It was pretty na´ve to buy into the notion that Saddam was playing a significant command and control role in coordinating the insurgency. Chances are he was hiding from Iraqis as much as he was hiding from the Americans. Yet, as recently as a few weeks ago, Douglas Jehl of the New York Times was reporting that Saddam was coordinating attacks against coalition forces. As usual, he was quoting 'senior American officials' (NYT, Oct 31, 2003). No doubt, this was just another Douglas Feith 'leak' to shore up the home front and promote the neo-con agenda. It is worth noting that Judith Miller of the Times played a similar role in propagating the WMD canards that paved the path to war.

But we are where we are. The Lady of Tikrit and her two boys are off the streets of Baghdad. Frustrated impatient American soldiers who want to go home and angry local insurgents who want to send them home are now contesting those very same streets. Recent history suggests that the locals are more likely to get their way. If only because rolling back this year's insurgency obliges the occupation forces to hang around and deal with next year's insurgency.

A little dose of pragmatism might go a long way to resolving this mess. Exploit Saddam's capture as an opportunity to exit on a high note and achieve "peace with honor". Half the amount of money being spent on the occupation could be put in a United Nations trust fund for rebuilding and stabilizing Iraq. The United States and Great Britain would than sign a formal non-belligerency treaty with an elected Iraqi leader. Elections can be set up in a month using the ration card system set up during the years of sanctions. American troops would than be rapidly withdrawn and replaced by an international security force. The Iraqis would come out ahead with their national pride intact. The United States will also stand to gain by not postponing the inevitable. Like they say in the occupation business, time is big money. The sooner you leave, the more you save in blood and treasure.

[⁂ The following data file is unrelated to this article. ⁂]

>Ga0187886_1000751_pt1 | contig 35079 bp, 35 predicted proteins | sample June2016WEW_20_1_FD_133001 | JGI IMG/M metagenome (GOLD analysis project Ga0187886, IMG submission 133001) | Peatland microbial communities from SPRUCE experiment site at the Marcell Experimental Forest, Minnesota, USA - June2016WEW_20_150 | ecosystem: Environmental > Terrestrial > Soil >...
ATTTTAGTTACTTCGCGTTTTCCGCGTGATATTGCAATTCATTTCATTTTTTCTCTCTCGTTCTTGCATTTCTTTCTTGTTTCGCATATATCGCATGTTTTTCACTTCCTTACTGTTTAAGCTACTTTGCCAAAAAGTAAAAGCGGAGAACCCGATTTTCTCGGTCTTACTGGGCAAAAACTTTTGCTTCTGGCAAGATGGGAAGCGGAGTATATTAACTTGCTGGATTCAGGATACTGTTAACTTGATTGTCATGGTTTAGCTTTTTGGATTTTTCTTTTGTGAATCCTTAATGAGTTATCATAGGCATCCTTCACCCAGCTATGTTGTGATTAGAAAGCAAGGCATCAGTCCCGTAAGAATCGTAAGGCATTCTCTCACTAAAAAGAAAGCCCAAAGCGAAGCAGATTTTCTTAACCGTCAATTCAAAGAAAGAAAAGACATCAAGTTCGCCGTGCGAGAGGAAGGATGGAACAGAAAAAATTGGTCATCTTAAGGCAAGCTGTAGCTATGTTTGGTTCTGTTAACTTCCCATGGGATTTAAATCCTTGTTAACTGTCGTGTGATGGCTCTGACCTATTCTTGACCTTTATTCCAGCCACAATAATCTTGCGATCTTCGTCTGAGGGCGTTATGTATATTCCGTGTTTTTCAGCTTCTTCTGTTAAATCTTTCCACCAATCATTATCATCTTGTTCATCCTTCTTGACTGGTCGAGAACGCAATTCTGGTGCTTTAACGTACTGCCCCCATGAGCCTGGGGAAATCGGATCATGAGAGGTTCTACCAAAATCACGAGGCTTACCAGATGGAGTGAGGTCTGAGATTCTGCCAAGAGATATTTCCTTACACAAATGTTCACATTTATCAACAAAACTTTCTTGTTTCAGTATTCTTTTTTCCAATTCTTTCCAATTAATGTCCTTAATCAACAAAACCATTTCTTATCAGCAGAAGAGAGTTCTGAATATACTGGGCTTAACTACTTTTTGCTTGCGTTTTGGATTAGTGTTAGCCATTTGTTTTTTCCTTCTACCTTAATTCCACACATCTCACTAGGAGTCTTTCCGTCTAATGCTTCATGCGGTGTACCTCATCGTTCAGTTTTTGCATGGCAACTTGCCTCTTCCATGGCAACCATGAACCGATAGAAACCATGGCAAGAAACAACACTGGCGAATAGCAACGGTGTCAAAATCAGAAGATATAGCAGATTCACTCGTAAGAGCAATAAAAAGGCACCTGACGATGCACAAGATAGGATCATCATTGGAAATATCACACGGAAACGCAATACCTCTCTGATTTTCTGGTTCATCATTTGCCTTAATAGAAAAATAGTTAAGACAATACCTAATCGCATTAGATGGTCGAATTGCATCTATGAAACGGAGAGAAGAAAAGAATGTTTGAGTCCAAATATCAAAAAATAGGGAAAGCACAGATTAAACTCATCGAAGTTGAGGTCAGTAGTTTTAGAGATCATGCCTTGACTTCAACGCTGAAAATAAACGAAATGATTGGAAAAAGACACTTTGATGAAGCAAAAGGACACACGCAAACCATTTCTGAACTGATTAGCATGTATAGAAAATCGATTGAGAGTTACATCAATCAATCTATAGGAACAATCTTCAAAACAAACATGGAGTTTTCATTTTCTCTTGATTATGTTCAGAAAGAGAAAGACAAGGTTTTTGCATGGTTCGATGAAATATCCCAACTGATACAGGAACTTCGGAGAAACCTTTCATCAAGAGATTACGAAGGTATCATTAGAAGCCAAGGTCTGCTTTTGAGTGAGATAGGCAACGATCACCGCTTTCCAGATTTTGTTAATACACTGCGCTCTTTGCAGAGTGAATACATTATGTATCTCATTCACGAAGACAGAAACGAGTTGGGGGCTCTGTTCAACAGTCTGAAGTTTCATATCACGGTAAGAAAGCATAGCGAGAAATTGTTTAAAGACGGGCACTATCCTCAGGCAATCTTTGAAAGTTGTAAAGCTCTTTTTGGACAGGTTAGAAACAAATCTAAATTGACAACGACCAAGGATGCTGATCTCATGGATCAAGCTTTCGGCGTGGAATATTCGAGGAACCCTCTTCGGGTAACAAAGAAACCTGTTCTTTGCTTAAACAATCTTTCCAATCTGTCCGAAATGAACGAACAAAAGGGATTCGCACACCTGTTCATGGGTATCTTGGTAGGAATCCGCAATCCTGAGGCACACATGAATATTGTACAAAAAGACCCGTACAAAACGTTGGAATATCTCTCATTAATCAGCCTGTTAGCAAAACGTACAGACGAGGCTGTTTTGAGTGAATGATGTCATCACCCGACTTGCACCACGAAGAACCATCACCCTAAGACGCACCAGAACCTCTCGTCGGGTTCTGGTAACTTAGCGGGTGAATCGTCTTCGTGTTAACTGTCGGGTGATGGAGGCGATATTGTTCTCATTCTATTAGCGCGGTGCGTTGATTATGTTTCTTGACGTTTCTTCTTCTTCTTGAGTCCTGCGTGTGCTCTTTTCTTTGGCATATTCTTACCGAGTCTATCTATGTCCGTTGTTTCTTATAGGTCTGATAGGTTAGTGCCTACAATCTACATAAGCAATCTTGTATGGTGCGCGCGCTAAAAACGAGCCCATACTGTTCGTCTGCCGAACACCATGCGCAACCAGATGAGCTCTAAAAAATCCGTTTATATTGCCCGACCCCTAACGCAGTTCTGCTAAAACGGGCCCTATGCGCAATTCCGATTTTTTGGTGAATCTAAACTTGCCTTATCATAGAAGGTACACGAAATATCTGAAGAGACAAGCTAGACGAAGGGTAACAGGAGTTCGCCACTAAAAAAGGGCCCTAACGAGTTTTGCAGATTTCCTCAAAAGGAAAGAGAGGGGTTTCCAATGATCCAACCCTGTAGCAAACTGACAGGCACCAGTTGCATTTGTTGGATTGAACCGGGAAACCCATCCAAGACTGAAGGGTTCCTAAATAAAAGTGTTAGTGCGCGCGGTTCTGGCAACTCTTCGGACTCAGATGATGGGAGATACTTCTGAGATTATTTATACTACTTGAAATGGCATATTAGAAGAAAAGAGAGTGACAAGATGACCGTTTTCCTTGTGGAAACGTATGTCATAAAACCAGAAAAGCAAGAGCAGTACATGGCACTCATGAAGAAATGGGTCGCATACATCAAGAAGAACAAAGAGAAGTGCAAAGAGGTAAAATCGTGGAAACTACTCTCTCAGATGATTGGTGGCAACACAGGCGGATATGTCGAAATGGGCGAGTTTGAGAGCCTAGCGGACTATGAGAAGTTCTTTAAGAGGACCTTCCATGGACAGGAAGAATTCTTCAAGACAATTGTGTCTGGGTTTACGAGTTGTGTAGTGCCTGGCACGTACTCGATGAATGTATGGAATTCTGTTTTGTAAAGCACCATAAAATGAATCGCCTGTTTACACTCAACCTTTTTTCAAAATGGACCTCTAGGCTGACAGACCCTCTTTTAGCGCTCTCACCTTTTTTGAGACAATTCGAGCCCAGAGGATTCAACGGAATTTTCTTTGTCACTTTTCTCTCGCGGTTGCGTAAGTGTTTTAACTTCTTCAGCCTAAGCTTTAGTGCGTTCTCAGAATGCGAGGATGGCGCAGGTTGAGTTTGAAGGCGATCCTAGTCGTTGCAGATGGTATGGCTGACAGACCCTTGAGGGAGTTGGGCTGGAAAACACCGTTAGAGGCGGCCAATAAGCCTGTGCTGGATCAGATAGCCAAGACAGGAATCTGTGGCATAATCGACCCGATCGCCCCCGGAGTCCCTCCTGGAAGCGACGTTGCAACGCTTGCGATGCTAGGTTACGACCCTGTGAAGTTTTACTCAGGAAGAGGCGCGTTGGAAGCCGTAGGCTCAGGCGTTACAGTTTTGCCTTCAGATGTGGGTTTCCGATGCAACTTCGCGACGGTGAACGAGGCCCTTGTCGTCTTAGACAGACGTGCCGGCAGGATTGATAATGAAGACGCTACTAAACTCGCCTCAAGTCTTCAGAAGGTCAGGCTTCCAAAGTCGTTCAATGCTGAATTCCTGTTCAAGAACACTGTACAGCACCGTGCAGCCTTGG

The domestic political fallout in an election year should not be a consideration. But, since it is, Bush should do what LBJ did and abandon his re-election plans to concentrate on the end game in Iraq. But first, fire all the delusional neo-cons and ship them to Tel Aviv.

Ahmed Amr is the editor of NileMedia.com. This article can be published at will.